Browse Prior Art Database

Method to Economically Introduce Dynamic Bandwidth Provisioning

IP.com Disclosure Number: IPCOM000018977D
Original Publication Date: 2003-Sep-25
Included in the Prior Art Database: 2003-Sep-25
Document File: 2 page(s) / 418K

Publishing Venue

Siemens

Related People

Juergen Carstens: CONTACT

Abstract

A carrier's optical network can support multiple types of service models, e.g. Permanent Provisioned Bandwidth service or Bandwidth on Demand service. The main driver for the bandwidth on demand service is the expectation of the bandwidth user, who might be an Internet Service Provider (ISP), Application Service Provider (ASP) or an enterprise, that the average cost for the service decreases. The state-of-the-art method to offer dynamic services today is based on a control plane approach where connections can be dynamically created and deleted. It is basically an approach using signaling protocols (e.g. Generalized Multi-Protocol Label Switching-GMPLS) to set-up or tear down a connection in the transport network. The disadvantage of this method are high investments needed to establish the appropriate technology whereas carriers are not sure about the success of this new transport services. Further, the control plane approach provides too much functionality for isolated applications. The present invention provides a new solution for scheduled bandwidth service and the bandwidth on demand service. A bandwidth on demand service is a service where no predictability of modification events is given. The according modifications have to be done on demand and are not known in advance. A scheduled bandwidth service is defined as a service aligned for modifications appearing in a periodic or other determined time pattern. This time pattern might cover hours, days, weeks or months. Since the occurrence of modification events for a connection can be predicted, the basic operations on the service can be planned in a time-scheduled manner.

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© SIEMENS AG 2003 file: 2003J07006.doc page: 1

Method to Economically Introduce Dynamic Bandwidth Provisioning

Idea: Dr. Hubert Jaeger, US-Reston; Arnold Monitzer, US-Reston

A carrier's optical network can support multiple types of service models, e.g. Permanent Provisioned Bandwidth service or Bandwidth on Demand service. The main driver for the bandwidth on demand service is the expectation of the bandwidth user, who might be an Internet Service Provider (ISP), Application Service Provider (ASP) or an enterprise, that the average cost for the service decreases. The state-of-the-art method to offer dynamic services today is based on a control plane approach where connections can be dynamically created and deleted. It is basically an approach using signaling protocols (e.g. Generalized Multi-Protocol Label Switching-GMPLS) to set-up or tear down a connection in the transport network. The disadvantage of this method are high investments needed to establish the appropriate technology whereas carriers are not sure about the success of this new transport services. Further, the control plane approach provides too much functionality for isolated applications.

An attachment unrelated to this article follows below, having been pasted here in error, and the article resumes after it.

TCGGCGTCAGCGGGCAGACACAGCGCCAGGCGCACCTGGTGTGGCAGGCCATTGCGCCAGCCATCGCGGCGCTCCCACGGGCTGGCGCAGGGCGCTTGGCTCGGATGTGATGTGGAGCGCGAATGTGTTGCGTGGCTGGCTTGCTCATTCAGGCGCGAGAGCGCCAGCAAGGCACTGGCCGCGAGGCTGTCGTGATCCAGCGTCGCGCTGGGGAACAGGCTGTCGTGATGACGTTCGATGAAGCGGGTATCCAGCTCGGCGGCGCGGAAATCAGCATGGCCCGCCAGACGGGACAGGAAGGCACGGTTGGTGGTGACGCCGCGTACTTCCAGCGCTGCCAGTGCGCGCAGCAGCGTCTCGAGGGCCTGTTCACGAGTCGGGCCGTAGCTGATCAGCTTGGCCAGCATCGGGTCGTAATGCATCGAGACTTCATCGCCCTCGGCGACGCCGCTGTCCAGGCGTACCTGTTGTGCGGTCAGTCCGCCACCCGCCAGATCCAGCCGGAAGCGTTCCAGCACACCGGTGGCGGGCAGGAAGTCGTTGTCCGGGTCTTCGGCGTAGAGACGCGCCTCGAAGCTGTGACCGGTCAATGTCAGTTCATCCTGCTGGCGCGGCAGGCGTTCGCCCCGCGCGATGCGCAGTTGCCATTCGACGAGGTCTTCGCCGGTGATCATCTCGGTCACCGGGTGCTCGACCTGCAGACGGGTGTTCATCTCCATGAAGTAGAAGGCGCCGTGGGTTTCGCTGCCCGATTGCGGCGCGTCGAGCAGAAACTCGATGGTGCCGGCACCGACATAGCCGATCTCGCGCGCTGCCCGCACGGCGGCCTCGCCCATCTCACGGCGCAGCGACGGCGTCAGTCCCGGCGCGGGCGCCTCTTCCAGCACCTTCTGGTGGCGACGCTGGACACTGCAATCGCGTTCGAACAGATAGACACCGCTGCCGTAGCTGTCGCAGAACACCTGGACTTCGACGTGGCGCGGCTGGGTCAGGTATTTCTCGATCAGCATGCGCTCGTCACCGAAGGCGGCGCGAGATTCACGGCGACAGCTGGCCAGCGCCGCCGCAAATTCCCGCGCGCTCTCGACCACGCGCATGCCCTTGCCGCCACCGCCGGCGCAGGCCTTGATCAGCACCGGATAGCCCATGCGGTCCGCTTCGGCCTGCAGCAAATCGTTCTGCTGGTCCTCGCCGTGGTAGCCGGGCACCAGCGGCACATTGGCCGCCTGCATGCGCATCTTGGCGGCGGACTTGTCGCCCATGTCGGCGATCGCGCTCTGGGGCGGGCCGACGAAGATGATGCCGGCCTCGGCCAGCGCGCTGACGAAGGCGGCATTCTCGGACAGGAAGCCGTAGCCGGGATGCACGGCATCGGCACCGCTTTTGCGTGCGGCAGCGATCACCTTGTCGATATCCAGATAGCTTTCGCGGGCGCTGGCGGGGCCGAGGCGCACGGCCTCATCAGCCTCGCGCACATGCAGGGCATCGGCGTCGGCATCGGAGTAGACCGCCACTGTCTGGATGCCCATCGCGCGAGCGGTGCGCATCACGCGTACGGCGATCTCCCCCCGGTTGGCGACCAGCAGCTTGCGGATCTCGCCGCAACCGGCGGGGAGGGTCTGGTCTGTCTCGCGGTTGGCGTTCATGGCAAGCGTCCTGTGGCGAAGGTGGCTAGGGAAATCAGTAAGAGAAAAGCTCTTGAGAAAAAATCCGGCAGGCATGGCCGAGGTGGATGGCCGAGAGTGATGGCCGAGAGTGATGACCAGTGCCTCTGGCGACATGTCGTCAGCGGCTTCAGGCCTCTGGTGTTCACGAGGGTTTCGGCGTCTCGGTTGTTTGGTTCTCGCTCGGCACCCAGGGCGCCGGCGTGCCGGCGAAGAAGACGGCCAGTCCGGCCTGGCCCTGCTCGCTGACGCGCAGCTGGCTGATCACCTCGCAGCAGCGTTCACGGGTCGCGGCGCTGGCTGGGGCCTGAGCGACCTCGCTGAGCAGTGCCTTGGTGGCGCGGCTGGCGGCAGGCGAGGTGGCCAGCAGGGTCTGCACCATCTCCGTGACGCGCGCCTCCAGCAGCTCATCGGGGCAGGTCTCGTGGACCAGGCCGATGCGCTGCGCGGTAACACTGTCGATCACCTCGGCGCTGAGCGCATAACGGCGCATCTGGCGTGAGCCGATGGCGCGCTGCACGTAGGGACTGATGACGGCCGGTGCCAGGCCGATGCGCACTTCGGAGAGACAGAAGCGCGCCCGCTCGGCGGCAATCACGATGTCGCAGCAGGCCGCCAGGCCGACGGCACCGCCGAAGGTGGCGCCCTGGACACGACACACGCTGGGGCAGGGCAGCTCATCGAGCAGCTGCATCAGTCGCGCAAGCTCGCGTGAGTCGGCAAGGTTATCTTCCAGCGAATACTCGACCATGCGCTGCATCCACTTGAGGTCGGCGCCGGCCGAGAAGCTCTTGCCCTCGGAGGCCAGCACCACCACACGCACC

The present invention provides a new solution for scheduled bandwidth service and the bandwidth on demand service. A bandwidth on demand service is a service where no predictability of modification events is given. The according modifications have to be done on demand and are not known in advance. A scheduled bandwidth service is defined as a service aligned for modifications appearing in a periodic or other determined time pattern. This time pattern might cover hours, days, weeks or months. Since the occurrence of modification events for a connection can be predicted, the basic operations on the service can be planned in a time-scheduled manner.

It is assumed that the number of destinations provided from the carrier to the user is limited. For the scheduled bandwidth service, a new component called a configurable scheduler is introduced on the transponder at the network edge. The proposed solution is shown in figure 1 and the network example in figure 2. Basically, the principle operation of the scheduler is an event scheduler where at certain points in time an event will reconfigure parameters...